Multiple choice question
A multiple-choice question is characterised by the fact that only one answer can be selected from of a preselect amount of answers.
An example of a multiple-choice question is this one:
In which country do you have your residence?
0 The Netherlands
Multiple choice questions are very useful in surveys. The respondent reads a list of possible answers, and the only thing he has to do is to tick the preferred one. In interviews usually an open question is used. If so, the interviewer could have a list of possible answers, so he can tick the answer of the respondent.
The advantage of a multiple choice question for the respondent is the speed of answering such questions. It is always faster two tick a circle, than writing down an answer. Tests show that in an ordinary research about eight multiple-choice questions can be answered in one minute. Because most people do not like to spend more than five minutes on a questionnaire, maximal 40 multiple-choice questions should be raised. To speed it up even more, the expected most frequently given answers should be on top.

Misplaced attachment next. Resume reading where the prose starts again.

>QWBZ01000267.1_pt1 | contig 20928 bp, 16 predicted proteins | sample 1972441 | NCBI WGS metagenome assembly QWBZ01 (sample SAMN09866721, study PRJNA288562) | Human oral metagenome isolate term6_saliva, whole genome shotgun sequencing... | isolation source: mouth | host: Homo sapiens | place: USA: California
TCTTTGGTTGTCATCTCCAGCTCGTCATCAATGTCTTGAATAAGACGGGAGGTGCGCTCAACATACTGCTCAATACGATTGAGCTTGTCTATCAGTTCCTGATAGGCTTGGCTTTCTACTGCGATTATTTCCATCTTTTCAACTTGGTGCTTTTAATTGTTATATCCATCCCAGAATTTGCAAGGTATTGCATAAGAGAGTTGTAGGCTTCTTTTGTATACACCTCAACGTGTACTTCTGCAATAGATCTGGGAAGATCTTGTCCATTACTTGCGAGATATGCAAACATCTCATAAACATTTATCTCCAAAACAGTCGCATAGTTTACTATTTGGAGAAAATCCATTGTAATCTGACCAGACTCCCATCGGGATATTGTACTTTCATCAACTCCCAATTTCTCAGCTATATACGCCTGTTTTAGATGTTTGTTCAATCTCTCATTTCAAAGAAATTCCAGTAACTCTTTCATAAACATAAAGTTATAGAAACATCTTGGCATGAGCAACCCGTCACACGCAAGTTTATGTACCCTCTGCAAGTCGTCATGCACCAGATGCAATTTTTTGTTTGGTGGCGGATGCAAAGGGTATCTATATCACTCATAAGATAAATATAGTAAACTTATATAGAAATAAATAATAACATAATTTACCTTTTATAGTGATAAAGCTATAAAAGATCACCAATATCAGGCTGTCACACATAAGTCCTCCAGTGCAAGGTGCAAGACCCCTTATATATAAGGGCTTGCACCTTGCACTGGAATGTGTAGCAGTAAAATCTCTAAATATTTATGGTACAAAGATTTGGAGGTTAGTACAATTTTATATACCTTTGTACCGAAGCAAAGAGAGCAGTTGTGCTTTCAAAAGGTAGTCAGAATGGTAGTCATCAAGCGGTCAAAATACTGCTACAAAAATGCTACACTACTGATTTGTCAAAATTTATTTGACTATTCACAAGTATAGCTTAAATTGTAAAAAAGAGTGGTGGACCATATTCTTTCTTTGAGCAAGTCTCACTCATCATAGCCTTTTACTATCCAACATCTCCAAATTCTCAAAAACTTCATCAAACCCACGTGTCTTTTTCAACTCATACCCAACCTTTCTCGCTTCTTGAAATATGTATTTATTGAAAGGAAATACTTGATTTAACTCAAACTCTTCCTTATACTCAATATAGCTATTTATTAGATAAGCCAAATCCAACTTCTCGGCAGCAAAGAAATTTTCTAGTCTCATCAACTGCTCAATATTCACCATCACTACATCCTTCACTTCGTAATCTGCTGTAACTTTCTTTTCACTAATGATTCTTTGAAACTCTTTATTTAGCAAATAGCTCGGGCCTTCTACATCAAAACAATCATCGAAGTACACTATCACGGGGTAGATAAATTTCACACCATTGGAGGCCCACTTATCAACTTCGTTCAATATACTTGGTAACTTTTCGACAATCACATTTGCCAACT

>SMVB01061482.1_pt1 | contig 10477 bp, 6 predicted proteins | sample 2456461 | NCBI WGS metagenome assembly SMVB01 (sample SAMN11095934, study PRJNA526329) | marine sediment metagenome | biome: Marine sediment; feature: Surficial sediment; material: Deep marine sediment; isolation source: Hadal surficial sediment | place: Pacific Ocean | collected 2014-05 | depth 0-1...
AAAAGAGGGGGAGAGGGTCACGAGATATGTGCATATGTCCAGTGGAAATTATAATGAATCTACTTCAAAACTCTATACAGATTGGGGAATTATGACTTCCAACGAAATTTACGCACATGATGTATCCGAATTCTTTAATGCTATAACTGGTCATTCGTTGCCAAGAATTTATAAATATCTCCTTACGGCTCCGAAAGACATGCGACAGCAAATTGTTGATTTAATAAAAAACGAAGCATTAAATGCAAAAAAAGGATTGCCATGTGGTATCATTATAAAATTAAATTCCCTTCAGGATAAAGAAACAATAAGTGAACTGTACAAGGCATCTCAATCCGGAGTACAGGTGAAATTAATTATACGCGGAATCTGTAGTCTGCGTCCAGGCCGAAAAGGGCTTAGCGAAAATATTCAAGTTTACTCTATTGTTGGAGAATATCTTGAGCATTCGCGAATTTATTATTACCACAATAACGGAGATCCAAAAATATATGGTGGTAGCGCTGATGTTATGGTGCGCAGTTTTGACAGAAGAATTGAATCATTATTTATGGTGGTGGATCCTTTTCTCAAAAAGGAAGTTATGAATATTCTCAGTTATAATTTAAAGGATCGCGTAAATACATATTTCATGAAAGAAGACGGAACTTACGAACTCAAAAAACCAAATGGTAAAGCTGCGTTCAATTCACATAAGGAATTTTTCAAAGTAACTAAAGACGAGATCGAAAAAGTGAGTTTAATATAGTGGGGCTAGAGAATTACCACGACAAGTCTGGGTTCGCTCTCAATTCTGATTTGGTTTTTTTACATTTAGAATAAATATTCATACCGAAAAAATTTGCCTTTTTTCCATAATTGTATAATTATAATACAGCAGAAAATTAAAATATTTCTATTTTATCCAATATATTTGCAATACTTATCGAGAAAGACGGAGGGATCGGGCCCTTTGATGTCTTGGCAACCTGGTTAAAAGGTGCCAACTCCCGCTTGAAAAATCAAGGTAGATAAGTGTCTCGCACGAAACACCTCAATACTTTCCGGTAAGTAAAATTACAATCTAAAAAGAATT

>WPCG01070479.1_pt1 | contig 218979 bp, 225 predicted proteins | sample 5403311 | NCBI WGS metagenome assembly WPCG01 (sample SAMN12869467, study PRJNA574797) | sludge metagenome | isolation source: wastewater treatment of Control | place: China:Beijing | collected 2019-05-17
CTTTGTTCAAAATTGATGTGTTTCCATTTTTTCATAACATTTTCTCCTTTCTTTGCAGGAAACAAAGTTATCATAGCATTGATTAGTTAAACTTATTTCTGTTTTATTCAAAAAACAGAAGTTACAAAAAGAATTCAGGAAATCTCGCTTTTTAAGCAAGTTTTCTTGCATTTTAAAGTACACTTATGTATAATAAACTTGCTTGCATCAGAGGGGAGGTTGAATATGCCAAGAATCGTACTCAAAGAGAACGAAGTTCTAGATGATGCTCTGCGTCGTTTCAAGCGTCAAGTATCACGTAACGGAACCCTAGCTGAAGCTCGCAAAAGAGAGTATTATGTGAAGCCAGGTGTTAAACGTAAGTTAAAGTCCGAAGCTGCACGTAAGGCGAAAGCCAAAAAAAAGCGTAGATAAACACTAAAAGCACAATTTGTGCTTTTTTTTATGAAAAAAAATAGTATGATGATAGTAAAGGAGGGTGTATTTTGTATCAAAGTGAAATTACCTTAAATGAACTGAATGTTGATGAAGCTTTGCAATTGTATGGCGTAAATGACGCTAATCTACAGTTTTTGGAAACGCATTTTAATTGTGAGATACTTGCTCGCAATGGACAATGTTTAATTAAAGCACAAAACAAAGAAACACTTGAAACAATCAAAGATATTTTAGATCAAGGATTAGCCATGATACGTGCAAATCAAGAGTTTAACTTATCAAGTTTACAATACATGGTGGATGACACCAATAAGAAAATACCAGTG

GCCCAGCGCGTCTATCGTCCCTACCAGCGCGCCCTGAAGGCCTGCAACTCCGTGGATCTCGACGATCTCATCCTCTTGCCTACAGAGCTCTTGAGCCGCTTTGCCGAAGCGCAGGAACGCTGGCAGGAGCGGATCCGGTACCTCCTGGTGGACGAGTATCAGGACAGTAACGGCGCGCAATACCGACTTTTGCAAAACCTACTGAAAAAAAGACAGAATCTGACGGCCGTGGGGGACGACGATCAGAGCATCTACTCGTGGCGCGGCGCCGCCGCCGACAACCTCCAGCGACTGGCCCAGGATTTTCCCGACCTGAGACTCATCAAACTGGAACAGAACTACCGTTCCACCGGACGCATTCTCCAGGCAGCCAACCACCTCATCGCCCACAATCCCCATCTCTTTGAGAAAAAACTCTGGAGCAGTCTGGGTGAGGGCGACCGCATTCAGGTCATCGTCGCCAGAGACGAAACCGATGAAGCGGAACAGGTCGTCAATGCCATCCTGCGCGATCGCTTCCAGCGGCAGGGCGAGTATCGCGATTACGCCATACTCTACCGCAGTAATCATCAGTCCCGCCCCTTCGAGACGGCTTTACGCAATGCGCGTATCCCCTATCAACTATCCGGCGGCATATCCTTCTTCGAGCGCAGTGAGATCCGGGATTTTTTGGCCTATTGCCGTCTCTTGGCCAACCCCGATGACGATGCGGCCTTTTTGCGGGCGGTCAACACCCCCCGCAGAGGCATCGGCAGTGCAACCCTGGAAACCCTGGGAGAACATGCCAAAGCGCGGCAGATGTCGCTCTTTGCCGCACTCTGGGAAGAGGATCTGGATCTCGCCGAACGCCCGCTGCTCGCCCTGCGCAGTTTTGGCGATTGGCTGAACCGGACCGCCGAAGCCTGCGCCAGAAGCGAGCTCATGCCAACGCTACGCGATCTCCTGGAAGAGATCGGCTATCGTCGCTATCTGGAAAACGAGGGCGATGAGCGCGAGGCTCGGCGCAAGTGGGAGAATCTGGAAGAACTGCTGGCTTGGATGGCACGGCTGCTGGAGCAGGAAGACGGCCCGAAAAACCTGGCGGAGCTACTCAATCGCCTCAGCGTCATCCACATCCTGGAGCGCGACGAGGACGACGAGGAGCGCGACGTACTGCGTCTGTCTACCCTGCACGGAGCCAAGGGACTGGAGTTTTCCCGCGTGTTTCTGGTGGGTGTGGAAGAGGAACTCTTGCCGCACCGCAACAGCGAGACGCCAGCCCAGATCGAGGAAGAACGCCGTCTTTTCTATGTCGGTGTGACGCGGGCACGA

The disadvantage of a multiple choice question is that every possible answer should be mentioned. In the above list, Andorra is not in the list. A respondent who wants to tick this answer encounters problems answering this question. It is a stumbling question for this respondent. Stumbling questions are a severe attack on the motivation of the respondent to continue the survey. It might even be an obstruction if he is obliged to answer such questions. Only by giving an incorrect answer can the respondent continue to answer the questions. A solution can be found by adding an extra alternative in which the respondent can write an answer in a box or on a line.
The advantage of multiple choice questions is firstly the speed of data collection and secondly, the respondents make fewer mistakes, so that time can be saved to check the data. Therefore the research can be done more quickly. Usually the answers are numbered starting with 1 for the first one, 2 for the second and so on. Some providers do not provide the numbered answers, but provide the answer as text. I do not know why. If the answers are in text, the scientist has to code the text into numbers again before he can start analysing the data.
A multiple choice question yields a variable measured at a nominal level.
A final comment is this. For multi choice questions, a circle is used for the answer. In this way, a multiple choice question is distinguished from a multiple answer question using straight brackets.
Related topics to Multiple Choice Question:
- Multiple response question
- Semantic differential
- Nominal level
- Ordinal level
- Interval level
- Ratio level